It doesn’t matter what you’re fishing for–what lure you’re using, crankbait, topwater baits, jigs, whatever, if you don’t have the right hook size. Depending on the trout in question, new anglers may be curious as to the hook size for trout.
It’s an understandable question, especially considering the jaw-dropping number of edible fish species out there that come in all shapes, sizes, and weights. If your hook is too small or weak, it may straighten out and fail to hook in.
Too big, and the trout may never get it down the chute in the first place. Treble hooks are useful in this scenario as well, but you should stay away from treble hooks if you want to throw your trout back.
Trout Hook Sizes
The best range of hook sizes for trout is sizes 6 to 12. It’s often recommended that you go no smaller than a size 18 hook, but it’s up to the angler. Many anglers have a lot of success with size 12 to 18 hooks so there is a viable reason to consider them.
To be honest, a size 6 hook is not always recommended. While it’s great for some trout, it’s often too big, at least in some situations. Some guides will recommend hook sizes between 6 to 18 sizes, which is why we bring up the 6 hooks being a bit large.
The 6 is on the verge of being too big, and the 18 is small enough that if you suddenly get some line slack during the fight, a trout may go full Tarpon on you and spit your hook right out.
Hook sizes for different Baits
For the most part, this is fairly simple. A bigger bait requires a bigger hook after all. That’s why a tackle box full of different hook sizes is something new anglers should always aspire to. If you have a wide variety of hook sizes, you’re prepared for any type of bait.
When you’re starting to build your tackle box from the ground up, you should start with 8 to 14 hooks. Once you have a reasonable number of each, start throwing in sizes 6, 16, and 18.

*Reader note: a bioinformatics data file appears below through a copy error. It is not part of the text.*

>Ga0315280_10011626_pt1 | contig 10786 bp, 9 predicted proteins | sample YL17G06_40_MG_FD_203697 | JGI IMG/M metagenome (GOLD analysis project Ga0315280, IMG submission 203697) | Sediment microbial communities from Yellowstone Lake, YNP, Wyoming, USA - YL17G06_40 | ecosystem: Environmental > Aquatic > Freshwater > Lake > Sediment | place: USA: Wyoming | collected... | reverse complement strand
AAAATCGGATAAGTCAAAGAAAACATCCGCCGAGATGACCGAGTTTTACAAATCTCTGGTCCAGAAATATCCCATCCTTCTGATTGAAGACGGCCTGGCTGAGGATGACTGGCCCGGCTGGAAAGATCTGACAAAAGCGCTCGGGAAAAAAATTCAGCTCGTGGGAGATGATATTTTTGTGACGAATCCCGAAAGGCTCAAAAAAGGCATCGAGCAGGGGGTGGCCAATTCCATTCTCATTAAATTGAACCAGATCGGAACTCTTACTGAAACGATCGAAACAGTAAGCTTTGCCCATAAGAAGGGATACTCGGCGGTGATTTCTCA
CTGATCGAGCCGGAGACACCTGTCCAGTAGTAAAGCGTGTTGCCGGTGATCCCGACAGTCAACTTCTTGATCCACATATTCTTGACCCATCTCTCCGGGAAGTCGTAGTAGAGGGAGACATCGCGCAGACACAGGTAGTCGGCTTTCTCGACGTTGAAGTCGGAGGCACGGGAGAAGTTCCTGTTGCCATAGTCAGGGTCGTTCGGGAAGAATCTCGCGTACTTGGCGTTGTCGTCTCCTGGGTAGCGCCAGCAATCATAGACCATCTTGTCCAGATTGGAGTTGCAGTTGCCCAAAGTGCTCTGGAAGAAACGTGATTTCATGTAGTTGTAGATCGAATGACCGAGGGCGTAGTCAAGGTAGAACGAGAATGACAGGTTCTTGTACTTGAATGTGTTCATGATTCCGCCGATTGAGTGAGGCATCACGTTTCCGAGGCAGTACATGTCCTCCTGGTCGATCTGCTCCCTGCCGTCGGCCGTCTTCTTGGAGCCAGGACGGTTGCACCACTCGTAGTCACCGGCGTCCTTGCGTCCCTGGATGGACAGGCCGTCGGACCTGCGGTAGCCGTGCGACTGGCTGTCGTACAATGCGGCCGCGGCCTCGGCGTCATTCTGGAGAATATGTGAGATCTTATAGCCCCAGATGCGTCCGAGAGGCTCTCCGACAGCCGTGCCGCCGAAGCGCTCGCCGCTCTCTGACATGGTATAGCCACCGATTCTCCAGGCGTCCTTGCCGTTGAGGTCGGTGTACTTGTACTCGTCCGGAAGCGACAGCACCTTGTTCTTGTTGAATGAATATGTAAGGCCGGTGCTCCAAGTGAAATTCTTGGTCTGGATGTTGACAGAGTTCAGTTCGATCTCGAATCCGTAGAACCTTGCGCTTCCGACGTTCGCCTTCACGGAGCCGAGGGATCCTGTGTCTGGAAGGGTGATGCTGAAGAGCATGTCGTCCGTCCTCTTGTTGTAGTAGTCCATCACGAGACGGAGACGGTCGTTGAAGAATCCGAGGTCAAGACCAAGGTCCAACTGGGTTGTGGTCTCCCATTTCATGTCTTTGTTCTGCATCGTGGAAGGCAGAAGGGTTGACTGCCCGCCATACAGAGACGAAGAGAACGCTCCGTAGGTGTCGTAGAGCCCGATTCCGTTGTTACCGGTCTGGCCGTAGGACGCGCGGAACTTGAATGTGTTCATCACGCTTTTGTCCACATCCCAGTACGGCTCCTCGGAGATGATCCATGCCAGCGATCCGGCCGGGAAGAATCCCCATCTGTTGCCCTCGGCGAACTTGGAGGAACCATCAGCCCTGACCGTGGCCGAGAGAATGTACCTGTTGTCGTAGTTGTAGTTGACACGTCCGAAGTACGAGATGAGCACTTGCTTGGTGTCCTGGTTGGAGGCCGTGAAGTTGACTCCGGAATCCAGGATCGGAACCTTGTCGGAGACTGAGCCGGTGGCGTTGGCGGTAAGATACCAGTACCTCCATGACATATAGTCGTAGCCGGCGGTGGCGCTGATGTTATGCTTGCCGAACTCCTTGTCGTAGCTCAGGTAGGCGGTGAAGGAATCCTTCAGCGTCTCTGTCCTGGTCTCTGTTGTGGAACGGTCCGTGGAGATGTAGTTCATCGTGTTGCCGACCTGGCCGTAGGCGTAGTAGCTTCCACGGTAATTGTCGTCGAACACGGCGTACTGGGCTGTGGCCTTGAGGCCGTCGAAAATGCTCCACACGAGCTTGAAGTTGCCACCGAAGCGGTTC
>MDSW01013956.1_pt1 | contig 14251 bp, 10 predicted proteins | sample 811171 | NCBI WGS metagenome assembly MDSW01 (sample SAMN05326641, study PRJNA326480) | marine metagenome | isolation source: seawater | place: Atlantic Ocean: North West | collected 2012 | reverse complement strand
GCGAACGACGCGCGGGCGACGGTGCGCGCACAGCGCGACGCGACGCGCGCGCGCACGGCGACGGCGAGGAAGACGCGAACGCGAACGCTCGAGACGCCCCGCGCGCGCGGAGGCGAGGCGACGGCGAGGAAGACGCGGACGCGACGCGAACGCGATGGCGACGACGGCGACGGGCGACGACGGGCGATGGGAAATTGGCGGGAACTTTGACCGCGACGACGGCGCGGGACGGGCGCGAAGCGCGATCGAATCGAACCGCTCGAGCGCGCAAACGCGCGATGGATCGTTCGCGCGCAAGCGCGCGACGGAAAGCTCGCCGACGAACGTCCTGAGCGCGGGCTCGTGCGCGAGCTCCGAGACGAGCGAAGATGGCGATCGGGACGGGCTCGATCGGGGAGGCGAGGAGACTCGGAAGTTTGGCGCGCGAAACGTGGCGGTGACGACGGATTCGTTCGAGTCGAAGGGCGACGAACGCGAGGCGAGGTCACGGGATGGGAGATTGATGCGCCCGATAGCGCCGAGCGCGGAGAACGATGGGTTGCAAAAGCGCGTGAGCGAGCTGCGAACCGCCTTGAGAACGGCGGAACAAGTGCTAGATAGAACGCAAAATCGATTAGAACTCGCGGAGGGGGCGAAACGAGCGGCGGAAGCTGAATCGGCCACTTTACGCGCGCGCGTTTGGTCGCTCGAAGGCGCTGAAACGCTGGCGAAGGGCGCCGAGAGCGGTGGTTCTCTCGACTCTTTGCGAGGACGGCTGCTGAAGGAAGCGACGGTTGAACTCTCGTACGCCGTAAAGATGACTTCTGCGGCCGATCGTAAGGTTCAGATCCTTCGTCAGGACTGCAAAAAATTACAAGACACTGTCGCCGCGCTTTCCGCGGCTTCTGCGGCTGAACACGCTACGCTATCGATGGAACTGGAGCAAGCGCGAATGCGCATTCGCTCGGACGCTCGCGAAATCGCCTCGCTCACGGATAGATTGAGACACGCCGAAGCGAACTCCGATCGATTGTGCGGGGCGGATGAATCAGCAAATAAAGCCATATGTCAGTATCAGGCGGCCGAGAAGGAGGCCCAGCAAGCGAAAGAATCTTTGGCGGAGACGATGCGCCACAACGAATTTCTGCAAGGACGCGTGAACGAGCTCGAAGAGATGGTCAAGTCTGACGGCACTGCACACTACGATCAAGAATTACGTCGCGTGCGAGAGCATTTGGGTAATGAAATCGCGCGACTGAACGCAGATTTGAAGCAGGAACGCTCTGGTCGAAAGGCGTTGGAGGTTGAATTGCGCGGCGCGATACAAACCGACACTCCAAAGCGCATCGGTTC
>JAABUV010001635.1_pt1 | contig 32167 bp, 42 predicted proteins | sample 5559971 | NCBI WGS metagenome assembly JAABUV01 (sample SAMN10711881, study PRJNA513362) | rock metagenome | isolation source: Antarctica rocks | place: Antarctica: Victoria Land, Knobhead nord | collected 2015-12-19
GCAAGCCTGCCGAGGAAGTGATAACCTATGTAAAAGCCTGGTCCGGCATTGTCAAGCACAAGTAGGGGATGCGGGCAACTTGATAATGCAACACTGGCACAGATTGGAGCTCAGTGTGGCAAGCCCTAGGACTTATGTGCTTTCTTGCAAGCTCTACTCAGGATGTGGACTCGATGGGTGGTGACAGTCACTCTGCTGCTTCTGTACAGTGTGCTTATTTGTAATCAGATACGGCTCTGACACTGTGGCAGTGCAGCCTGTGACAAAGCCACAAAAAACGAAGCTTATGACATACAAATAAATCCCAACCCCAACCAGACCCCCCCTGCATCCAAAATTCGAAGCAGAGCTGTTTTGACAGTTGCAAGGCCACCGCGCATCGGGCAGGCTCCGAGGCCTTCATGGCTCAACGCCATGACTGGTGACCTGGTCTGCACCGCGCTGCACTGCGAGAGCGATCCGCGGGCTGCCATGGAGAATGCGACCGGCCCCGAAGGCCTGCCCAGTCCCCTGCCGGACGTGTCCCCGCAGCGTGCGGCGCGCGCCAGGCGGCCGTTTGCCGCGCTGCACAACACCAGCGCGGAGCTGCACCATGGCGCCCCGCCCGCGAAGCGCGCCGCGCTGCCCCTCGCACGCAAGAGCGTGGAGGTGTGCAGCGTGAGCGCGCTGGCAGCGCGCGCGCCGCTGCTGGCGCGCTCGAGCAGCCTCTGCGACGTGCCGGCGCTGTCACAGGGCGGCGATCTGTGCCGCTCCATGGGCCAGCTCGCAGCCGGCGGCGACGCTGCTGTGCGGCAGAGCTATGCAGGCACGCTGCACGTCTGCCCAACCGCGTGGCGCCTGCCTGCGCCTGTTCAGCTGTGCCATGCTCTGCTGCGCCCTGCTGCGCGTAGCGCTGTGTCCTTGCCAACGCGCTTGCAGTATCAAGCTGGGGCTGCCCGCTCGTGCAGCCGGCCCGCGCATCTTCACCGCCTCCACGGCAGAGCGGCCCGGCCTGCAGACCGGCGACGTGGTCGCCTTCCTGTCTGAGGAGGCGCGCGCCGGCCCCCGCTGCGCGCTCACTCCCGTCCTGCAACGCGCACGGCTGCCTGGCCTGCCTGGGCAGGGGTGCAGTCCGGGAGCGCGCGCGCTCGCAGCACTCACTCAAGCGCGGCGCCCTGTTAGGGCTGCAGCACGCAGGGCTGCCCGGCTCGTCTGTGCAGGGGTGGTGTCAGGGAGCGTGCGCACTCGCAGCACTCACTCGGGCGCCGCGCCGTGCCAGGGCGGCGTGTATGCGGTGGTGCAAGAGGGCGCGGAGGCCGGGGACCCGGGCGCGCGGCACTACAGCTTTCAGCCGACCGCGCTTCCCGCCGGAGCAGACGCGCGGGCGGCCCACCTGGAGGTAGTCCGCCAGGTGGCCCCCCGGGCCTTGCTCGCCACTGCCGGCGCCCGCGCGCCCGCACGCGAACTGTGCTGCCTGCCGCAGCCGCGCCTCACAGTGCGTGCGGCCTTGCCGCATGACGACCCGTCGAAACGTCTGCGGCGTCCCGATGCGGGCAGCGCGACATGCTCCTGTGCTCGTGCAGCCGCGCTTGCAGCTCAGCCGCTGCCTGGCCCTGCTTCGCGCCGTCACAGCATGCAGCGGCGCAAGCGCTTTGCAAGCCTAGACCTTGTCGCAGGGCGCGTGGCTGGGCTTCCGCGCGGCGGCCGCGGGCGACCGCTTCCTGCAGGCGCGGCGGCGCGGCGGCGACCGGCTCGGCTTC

Most trout anglers recommend that if you fish for trout with a treble hook, you use sizes 12 to 16 for the best results. The only thing you need to be concerned with in terms of bait sizes is to ensure that the hook is big but not so big that the trout can see the hook.
The only part of the hook that should stick out is the barb. There are several different baits out there, so there are several different hook sizes you should go with.
The single hook size that’s best for worm baits ranges between sizes 8 and 14. There are no recommended treble hook sizes for worms. Nightcrawlers are a little different, due to their size, and veteran anglers recommend you cut your nightcrawlers down to size, so it hides the hook better.
Baitholder hooks in that size range are fantastic for worms because of the extra barb along the length of the shank. The problem with worms is they tend to slide off a standard hook so a baitholder hook is a superior option.
This is the only bait you can use treble hooks on. Well, you can use treble hooks on other bait types, but they are not recommended at all. With powerbaits, sizes 10 to 14 treble hooks are the perfect sizes.
Single hooks between sizes 8 to 12 are the recommended hook sizes for powerbaits. The larger the powerbait, the larger the hook. Remember, you only need the barb exposed for penetration.